The US Department of Justice (DoJ) is suing Stephen Wynn, former CEO of Wynn Resorts, after he allegedly acted as an agent for China without registration. The civil enforcement action was filed this week in the US District Court for the District of Columbia.
Wynn is being compelled by the DoJ to register under the Foreign Agents Registration Act (FARA) as an agent of the People’s Republic of China (PRC) and as a senior official of the PRC’s Ministry of Public Security (MPS). He has so far declined the request.
The suit states that Wynn spoke to then-President Donald Trump and members of his administration from June 2017 to August 2017 about a Chinese businessperson who had left China in 2014 after being charged with corruption and was seeking political asylum in the US.
According to the complaint, Wynn voiced the PRC’s request to either cancel the visa or remove the businessperson from the US at the request of Sun Lijun, the then-Vice Minister of the MPS, directly to Trump over dinner and by phone.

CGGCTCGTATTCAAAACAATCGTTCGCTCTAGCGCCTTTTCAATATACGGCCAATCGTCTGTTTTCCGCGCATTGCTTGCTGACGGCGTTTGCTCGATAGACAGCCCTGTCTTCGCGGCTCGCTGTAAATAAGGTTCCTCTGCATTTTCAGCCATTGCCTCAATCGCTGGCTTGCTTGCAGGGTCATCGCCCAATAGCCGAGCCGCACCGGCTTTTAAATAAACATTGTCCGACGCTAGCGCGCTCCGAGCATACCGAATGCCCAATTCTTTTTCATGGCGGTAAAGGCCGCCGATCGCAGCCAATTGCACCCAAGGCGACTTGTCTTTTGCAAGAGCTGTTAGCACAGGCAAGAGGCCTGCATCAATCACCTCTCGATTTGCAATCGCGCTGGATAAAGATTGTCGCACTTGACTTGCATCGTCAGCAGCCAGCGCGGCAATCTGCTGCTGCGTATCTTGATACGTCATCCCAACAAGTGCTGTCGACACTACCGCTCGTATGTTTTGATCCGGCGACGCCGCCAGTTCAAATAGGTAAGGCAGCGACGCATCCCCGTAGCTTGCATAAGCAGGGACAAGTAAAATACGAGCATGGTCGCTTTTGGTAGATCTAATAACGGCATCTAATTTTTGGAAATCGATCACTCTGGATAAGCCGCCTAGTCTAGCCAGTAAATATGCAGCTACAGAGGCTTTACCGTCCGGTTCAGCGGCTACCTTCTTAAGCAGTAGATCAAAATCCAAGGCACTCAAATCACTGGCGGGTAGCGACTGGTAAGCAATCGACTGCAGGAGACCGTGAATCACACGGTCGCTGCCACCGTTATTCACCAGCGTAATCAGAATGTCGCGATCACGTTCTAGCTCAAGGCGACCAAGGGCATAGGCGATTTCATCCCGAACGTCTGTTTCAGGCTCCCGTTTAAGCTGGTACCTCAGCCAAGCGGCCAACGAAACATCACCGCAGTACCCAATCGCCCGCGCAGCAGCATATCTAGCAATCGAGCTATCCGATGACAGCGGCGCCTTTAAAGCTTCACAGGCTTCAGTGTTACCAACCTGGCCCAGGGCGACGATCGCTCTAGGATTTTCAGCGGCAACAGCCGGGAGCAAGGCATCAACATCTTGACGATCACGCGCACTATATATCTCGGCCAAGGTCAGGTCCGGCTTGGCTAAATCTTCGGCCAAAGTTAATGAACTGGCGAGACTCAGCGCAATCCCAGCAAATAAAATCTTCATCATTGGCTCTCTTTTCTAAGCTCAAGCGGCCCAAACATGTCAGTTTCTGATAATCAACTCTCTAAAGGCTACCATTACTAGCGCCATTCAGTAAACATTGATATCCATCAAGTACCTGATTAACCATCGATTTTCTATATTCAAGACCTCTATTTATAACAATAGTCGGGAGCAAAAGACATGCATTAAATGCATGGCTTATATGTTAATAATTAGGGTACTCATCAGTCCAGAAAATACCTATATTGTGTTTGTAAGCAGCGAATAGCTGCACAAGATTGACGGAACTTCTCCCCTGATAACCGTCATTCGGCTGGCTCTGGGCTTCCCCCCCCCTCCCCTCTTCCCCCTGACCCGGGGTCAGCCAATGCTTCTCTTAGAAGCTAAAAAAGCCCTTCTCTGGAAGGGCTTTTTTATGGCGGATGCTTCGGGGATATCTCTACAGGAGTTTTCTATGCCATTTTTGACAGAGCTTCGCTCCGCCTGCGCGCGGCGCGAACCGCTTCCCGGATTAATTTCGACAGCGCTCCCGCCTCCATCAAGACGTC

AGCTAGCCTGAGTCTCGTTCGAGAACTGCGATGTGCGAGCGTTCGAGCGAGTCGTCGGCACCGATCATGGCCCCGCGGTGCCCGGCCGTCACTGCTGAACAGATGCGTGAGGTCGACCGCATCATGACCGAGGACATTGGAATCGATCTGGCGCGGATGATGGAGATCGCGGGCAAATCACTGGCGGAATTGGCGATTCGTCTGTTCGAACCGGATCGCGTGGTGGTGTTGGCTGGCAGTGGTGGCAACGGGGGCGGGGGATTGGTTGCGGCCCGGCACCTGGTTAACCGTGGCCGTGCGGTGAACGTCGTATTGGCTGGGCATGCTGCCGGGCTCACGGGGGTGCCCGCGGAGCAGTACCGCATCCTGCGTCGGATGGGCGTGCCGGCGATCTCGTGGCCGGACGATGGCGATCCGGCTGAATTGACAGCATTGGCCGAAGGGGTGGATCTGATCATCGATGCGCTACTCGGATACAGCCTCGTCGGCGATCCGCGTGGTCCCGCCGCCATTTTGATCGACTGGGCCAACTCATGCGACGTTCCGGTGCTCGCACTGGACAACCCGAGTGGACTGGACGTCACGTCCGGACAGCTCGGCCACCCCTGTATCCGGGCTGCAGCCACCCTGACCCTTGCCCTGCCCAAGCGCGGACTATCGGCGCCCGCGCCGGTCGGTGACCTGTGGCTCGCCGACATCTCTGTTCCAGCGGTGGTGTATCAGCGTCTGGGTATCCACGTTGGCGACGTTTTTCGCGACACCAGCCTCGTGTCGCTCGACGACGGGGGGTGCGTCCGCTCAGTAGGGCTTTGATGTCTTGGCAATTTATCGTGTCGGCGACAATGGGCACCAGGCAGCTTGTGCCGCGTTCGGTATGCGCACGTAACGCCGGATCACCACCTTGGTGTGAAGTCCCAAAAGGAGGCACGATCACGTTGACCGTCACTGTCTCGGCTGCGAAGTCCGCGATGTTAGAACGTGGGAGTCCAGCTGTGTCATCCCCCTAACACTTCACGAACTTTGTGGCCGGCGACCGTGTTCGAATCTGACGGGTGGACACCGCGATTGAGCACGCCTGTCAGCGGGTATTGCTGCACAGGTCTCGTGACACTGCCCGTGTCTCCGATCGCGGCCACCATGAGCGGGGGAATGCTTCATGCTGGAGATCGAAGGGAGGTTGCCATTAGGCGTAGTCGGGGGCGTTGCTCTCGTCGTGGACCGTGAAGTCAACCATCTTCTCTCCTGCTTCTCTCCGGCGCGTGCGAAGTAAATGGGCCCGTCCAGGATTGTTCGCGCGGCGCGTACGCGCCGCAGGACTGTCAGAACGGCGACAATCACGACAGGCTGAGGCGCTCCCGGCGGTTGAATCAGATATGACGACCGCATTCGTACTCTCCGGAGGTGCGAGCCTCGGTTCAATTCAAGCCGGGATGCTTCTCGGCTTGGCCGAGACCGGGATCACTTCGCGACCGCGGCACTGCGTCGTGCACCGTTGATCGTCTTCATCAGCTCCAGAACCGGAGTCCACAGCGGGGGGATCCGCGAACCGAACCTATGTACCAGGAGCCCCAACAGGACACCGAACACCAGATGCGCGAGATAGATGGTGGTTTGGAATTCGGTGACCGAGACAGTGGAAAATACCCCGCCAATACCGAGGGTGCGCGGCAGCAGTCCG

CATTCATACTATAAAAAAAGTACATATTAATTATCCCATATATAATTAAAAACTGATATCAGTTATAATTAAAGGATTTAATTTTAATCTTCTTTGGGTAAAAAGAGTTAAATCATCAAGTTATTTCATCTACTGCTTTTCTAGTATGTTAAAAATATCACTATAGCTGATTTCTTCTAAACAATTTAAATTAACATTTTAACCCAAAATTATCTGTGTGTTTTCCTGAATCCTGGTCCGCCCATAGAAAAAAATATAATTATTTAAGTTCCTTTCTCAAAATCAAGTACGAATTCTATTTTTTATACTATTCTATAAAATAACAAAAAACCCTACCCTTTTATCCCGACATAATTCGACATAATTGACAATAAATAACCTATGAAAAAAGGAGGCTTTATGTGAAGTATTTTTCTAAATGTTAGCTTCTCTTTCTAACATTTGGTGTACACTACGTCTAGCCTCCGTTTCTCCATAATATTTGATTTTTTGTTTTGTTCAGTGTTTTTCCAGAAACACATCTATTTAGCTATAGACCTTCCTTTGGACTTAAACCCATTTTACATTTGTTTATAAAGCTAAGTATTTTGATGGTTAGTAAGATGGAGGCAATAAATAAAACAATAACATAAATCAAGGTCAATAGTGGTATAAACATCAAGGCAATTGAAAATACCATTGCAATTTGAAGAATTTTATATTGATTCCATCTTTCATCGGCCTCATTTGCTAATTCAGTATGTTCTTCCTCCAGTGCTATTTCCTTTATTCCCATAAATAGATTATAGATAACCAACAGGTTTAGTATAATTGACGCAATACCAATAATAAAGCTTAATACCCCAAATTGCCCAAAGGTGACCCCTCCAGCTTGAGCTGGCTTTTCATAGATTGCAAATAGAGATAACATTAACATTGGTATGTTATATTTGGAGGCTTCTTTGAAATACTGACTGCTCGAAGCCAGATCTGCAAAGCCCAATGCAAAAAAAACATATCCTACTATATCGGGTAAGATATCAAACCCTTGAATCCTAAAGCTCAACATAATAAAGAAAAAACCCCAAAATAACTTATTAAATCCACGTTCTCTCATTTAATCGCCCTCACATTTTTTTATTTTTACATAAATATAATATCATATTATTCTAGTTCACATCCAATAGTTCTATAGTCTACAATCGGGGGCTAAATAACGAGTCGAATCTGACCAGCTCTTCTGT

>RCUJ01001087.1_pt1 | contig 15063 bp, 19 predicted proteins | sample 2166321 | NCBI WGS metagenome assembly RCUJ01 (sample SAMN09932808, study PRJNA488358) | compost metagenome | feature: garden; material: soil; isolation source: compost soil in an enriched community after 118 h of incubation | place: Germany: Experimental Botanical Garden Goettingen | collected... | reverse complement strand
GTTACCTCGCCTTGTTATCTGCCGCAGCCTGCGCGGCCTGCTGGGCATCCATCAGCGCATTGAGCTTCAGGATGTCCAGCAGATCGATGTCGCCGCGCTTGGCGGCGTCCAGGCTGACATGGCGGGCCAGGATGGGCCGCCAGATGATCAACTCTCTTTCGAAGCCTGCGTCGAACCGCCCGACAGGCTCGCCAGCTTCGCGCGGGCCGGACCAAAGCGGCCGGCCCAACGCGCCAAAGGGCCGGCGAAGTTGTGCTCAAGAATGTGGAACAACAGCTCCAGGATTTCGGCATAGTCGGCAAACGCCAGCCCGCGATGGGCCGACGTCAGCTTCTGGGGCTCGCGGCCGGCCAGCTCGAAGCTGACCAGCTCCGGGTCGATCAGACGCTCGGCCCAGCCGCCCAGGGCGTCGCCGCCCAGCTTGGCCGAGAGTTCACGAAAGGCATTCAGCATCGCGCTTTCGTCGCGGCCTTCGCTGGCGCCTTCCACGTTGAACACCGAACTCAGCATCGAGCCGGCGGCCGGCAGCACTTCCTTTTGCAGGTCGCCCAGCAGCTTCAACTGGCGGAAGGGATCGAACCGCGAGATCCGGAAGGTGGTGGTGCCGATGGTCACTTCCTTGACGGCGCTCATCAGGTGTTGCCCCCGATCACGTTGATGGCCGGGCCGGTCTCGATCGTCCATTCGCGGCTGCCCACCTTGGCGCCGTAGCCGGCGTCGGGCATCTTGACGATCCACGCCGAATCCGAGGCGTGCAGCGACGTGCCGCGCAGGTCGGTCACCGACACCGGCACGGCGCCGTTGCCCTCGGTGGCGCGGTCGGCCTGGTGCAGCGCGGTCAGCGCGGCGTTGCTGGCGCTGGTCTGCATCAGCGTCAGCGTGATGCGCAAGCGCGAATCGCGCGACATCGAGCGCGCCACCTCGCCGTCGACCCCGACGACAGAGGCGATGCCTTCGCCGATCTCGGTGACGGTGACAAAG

The suit adds that Wynn also had several conversations with Trump and senior officials at the White House and National Security Council about arranging a meeting with Sun and other PRC government officials.
During this time, Wynn’s company-owned and operated casinos in Macau, to which the DoJ alleges Wynn acted at the PRC’s request to protect his business interests in the region.
Matthew G Olsen, Assistant Attorney General of the Justice Department’s National Security Division, commented: “The filing of this suit – the first affirmative civil lawsuit under FARA in more than three decades – demonstrates the department’s commitment to ensuring transparency in our democratic system.
“Where a foreign government uses an American as its agent to influence policy decisions in the United States, FARA gives the American people a right to know.”